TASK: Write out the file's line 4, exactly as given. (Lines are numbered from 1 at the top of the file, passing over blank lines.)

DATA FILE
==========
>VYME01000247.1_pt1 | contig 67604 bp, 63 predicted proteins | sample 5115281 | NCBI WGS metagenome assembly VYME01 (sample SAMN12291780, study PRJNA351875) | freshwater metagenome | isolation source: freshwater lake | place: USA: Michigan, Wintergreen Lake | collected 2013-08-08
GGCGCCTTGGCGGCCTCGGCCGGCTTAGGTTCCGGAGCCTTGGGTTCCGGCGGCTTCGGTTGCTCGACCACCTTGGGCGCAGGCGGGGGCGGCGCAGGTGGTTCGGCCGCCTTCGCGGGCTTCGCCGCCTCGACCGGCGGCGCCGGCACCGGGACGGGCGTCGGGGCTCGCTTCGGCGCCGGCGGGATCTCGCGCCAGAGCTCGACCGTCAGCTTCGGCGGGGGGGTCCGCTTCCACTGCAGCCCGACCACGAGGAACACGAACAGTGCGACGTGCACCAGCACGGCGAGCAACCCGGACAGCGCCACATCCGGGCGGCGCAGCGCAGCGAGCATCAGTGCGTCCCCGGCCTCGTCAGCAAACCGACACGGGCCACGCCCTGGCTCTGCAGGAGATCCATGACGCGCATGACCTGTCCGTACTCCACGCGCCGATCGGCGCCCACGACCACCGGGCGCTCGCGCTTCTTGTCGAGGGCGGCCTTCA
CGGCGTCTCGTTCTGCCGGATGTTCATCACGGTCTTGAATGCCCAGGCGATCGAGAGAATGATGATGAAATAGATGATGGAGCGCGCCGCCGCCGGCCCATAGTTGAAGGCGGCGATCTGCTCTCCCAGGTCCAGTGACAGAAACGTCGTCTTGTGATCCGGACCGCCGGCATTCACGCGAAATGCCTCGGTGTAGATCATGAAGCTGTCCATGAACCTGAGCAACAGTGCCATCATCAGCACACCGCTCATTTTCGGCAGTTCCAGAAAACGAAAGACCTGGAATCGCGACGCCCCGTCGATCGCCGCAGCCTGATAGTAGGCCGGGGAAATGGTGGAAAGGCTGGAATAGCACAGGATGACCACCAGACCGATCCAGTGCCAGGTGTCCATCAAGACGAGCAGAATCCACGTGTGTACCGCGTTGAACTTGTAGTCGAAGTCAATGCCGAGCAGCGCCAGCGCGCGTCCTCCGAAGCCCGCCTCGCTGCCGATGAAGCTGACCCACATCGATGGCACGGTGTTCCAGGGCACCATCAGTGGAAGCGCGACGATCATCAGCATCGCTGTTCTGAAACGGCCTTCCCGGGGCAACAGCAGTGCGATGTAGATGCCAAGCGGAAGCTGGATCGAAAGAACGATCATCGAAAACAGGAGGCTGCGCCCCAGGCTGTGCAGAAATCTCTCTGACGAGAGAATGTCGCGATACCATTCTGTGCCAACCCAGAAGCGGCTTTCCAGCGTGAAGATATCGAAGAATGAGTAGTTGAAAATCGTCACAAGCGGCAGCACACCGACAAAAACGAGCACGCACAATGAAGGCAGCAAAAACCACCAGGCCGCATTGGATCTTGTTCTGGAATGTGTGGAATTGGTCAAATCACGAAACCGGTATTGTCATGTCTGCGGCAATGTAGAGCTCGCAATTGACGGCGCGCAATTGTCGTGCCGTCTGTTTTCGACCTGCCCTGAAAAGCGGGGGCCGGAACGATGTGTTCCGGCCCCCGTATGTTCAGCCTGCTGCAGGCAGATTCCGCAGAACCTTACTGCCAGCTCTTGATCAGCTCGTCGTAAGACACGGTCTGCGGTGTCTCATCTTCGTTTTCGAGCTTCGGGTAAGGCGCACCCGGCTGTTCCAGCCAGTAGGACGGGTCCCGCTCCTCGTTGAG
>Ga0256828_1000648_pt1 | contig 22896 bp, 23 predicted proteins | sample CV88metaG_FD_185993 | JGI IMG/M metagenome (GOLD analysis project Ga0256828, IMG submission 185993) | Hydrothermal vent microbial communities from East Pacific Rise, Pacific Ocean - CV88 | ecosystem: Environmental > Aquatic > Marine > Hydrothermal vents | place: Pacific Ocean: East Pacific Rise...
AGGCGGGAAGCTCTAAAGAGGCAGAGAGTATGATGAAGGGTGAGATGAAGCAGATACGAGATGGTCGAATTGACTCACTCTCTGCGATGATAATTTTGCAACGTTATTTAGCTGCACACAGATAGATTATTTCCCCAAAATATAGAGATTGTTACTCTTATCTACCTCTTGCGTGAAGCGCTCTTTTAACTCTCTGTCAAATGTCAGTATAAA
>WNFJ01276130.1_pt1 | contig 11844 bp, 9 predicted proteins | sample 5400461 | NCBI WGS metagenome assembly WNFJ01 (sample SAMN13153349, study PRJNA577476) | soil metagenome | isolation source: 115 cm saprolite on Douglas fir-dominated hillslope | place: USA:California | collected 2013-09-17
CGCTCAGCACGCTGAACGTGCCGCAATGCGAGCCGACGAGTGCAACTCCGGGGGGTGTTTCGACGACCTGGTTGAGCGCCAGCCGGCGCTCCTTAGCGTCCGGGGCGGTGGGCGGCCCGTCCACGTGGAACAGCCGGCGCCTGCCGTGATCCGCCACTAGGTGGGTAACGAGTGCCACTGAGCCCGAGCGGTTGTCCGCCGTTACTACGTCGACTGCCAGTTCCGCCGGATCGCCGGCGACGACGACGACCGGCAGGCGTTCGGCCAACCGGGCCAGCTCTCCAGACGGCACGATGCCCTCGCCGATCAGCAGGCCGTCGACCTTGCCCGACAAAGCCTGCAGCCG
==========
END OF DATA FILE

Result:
>Ga0256828_1000648_pt1 | contig 22896 bp, 23 predicted proteins | sample CV88metaG_FD_185993 | JGI IMG/M metagenome (GOLD analysis project Ga0256828, IMG submission 185993) | Hydrothermal vent microbial communities from East Pacific Rise, Pacific Ocean - CV88 | ecosystem: Environmental > Aquatic > Marine > Hydrothermal vents | place: Pacific Ocean: East Pacific Rise...